Apparently the time windows for ease of plucking happen just before a molt, when new feathers come in. This happens at different ages with different types of ducks, and I understand the first window can be observed when the bird has gained all of its adolescent feathers at somewhere between six and ten weeks, and before the adult, breed-specific feathering starts to come in. Our four-month-old Rouen drakes already have iridescent green heads, so that is presumably after the pre-molt window we’re looking for.
In an entry entitled Raising Meat Ducks at Purely Poultry, Tyler Danke suggests butchering Rouens at an age when you like the flavor that the meat has developed, and not worrying about plucking every last feather if you are planning to eat them yourself, since a few stray feathers just get roasted off in the oven anyway. He butchers his drakes at 4 months, but mentions that some people prefer to wait 12 or even 18 months for richer flavor.
Murray McMurray Hatchery suggests, “[Rouens] can be dressed at 10-12 weeks or 5-6 months when well feathered and matured.”
As an experiment, and since we have a surplus of drakes, we decided to go ahead and butcher one of the 4-month-olds. His plucked weight was almost 5 pounds, but dressed, he still weighed just under 3 pounds, just like his juniors. He was marginally larger, and his guts were much more developed, particularly the kidneys, but it’s like that whole extra pound was in the innards, and not the meat.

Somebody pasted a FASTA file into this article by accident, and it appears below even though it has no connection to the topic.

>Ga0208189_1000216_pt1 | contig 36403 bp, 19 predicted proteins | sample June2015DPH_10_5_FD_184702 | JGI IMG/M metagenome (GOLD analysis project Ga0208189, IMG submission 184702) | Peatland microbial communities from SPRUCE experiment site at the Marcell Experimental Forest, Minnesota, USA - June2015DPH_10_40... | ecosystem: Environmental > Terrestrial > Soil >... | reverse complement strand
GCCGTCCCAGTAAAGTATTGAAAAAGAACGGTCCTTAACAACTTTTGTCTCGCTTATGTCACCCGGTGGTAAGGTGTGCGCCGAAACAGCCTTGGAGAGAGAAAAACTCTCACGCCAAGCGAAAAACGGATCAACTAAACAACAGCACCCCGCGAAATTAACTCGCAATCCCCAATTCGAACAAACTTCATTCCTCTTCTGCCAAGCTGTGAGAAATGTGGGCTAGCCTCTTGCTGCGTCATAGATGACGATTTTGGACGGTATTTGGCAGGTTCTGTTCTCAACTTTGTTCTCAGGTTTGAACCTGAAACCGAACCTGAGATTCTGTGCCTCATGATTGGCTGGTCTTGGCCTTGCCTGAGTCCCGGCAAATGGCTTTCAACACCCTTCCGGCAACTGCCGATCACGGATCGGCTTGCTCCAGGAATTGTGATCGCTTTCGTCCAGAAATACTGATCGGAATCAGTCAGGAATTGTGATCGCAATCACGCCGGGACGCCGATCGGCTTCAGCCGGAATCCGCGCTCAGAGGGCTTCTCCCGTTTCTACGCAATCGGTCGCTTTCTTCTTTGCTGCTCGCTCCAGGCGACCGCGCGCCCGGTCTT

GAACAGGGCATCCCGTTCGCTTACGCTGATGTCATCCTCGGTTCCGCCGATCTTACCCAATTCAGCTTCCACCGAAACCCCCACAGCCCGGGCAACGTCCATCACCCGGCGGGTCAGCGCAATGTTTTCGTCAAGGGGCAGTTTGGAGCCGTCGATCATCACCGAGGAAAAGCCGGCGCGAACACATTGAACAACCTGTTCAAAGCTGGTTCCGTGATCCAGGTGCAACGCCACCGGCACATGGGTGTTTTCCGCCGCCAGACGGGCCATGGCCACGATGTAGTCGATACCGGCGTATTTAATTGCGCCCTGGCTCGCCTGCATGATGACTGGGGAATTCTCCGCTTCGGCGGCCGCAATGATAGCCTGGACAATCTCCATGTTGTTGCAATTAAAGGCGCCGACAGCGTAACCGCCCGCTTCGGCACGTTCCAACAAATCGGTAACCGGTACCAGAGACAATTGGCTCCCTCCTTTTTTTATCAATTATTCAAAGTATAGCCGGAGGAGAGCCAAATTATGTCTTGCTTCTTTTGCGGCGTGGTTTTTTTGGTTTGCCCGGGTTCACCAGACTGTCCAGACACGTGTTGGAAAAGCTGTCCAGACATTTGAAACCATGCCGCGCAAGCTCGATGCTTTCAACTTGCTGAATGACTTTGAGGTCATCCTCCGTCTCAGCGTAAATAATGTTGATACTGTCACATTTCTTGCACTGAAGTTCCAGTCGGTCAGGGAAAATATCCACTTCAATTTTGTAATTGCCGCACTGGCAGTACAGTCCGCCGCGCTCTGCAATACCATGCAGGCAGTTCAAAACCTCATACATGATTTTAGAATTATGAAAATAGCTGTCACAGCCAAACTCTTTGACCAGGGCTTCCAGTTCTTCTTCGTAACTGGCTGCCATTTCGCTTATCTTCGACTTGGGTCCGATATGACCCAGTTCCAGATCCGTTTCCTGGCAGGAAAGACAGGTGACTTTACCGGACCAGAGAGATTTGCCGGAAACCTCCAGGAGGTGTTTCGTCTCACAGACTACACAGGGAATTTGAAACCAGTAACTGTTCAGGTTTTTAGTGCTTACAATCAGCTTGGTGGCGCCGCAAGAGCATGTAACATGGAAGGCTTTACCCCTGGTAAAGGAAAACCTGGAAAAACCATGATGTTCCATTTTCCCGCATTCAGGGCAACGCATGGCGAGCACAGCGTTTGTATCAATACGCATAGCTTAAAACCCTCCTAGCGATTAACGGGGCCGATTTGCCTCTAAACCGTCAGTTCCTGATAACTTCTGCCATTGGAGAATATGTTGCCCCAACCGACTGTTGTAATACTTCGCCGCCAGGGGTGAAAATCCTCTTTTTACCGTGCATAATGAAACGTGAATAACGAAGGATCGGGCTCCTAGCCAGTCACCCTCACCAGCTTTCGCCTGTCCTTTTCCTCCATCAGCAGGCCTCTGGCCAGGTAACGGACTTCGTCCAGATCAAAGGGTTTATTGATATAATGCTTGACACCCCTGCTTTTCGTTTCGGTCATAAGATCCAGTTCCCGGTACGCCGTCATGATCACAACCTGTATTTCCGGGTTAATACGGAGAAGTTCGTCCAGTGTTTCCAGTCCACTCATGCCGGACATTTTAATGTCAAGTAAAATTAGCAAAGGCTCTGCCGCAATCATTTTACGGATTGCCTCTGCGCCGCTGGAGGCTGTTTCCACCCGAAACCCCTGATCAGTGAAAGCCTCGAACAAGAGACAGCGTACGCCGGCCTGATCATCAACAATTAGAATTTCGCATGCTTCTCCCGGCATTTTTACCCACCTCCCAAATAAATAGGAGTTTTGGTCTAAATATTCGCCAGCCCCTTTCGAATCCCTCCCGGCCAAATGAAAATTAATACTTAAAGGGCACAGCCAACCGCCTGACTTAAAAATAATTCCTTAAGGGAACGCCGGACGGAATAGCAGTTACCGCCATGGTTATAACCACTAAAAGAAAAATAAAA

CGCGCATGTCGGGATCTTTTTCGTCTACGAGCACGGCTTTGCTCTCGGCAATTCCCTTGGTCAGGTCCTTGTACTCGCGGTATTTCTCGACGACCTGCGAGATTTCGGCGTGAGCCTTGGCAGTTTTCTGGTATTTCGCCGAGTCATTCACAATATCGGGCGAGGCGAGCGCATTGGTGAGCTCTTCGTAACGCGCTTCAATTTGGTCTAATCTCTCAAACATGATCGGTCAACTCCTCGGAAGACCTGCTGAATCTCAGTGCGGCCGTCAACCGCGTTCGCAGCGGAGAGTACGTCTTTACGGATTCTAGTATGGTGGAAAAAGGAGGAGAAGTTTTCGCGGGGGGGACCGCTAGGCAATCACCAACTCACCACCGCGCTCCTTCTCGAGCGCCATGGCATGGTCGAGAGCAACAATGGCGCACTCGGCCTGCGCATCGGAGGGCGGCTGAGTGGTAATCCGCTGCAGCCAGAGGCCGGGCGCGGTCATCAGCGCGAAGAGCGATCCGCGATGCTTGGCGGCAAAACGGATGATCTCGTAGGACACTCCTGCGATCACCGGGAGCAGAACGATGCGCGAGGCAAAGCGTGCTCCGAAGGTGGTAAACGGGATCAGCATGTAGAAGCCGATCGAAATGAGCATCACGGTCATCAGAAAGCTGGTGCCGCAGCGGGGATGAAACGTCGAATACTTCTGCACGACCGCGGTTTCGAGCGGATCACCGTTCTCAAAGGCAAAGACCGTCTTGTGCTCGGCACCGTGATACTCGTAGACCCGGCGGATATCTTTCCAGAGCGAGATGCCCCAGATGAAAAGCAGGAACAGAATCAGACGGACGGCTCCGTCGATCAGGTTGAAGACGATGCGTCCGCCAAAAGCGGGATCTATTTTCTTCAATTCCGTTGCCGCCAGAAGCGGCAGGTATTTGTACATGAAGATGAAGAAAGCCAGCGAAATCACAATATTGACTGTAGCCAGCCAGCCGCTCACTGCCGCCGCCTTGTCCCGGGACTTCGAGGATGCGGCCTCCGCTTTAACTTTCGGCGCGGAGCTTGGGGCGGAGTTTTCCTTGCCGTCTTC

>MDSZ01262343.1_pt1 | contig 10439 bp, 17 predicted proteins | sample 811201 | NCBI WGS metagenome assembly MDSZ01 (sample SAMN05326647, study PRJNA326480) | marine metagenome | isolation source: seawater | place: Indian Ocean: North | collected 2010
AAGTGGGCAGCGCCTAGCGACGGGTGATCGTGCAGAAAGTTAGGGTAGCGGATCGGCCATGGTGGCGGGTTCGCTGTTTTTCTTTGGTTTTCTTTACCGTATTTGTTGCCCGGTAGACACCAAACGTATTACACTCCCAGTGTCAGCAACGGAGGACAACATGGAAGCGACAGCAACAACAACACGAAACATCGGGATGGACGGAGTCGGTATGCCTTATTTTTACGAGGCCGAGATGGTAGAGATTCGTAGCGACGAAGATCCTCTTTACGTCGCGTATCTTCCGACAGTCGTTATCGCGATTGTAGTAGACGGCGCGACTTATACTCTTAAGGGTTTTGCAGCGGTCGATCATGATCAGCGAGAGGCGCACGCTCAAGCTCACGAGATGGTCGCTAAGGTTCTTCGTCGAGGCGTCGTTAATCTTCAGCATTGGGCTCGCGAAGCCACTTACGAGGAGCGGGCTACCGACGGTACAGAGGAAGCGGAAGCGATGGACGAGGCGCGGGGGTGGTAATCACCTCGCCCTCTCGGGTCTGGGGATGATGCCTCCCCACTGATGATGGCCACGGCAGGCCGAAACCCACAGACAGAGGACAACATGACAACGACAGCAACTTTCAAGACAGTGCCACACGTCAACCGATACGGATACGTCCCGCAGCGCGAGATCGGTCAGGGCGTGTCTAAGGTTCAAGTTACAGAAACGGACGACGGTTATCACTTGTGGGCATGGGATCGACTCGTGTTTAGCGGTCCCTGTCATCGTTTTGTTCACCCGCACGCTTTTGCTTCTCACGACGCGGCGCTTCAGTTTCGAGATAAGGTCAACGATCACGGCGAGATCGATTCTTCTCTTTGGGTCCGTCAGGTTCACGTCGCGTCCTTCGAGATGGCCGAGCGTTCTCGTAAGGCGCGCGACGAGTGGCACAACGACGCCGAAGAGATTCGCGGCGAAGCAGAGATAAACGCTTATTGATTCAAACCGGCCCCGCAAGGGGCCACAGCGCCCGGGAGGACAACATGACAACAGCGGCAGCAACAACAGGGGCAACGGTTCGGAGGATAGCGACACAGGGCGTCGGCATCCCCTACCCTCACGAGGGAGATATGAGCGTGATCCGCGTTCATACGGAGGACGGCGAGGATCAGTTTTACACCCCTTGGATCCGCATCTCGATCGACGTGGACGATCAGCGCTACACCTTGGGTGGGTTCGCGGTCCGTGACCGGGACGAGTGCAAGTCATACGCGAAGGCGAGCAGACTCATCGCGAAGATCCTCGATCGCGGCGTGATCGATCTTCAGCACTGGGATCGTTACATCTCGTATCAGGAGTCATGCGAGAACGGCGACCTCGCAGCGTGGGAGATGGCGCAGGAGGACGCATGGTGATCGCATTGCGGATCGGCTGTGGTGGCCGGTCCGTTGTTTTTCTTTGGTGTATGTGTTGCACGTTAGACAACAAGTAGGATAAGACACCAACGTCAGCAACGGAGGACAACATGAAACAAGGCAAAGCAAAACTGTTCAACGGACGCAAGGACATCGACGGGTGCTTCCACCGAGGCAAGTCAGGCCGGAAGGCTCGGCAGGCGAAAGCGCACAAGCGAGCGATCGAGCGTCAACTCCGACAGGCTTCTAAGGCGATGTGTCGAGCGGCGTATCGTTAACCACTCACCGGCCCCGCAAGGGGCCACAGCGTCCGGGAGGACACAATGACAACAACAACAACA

These are free-range ducks, and we don’t expect them to put on weight like factory-farmed birds, but we were expecting a little more meat for the dinner table. Of course, our initial experiment won’t really be complete until we sit down for dinner tomorrow. Mrs. D. has been basting two of the ducks with honey and vinegar, in preparation for roasting.
If you have raised Rouens for meat before, at what age did you butcher your ducks, and how happy were you with the dressed weight and the flavor? Please leave a comment on this post, or send me an email. I’m also soliciting input about this at The Survival Podcast Forum and Backyard Chickens.
Sharpening knives in preparation for butchering.
The sharperner is a Spyderco Tri-Angle Sharpmaker. Knives are a Shun DM0700 Classic 3-1/2-Inch Paring Knife and its bigger brother, the Shun DM0701 Classic 6 Inch Utility Knife. I primarily used the latter for dressing the ducks.
Acquired two free, young Rouen drakes (ducks), whose advances were roundly rejected by the immature laying ducks. The lady who dropped them off had hatched them, but apparently she had a roughly 1:1 ratio of drakes to females, and the latter group were feeling roundly harassed. We thought she was bringing two drakes and a duck (female) but she was only getting rid of her drakes. This is fine, as our 10 straight-run Rouens are due to make their way to the freezer any day now, so a free drake past the ideal slaughter age means one more at prime in the freezer. We will probably find another home for the second free drake. At the moment they are a little shy of people, so I had to try to capture them while running past, hence the blurry images. My second son did manage to catch one and bond with it, sort of.
Mrs. D. and I spent the morning removing a circle of railroad ties from the front lawn and putting them in a neat stack next to the shed. They were part of a landscaping plan that pre-dated our presence here, but they looked a mess and required a whole lot of unnecessary weed-whacking. With a little smoothing of the bumps, it will now be possible to cut it all with the mower. Found a huge colony of large red ants under some of the ties, which reminds me that I need to order or formulate some orange oil/molasses hormicide for when the biting critters are close enough to the house to create a hazard.
Took the kids to the movies in the afternoon.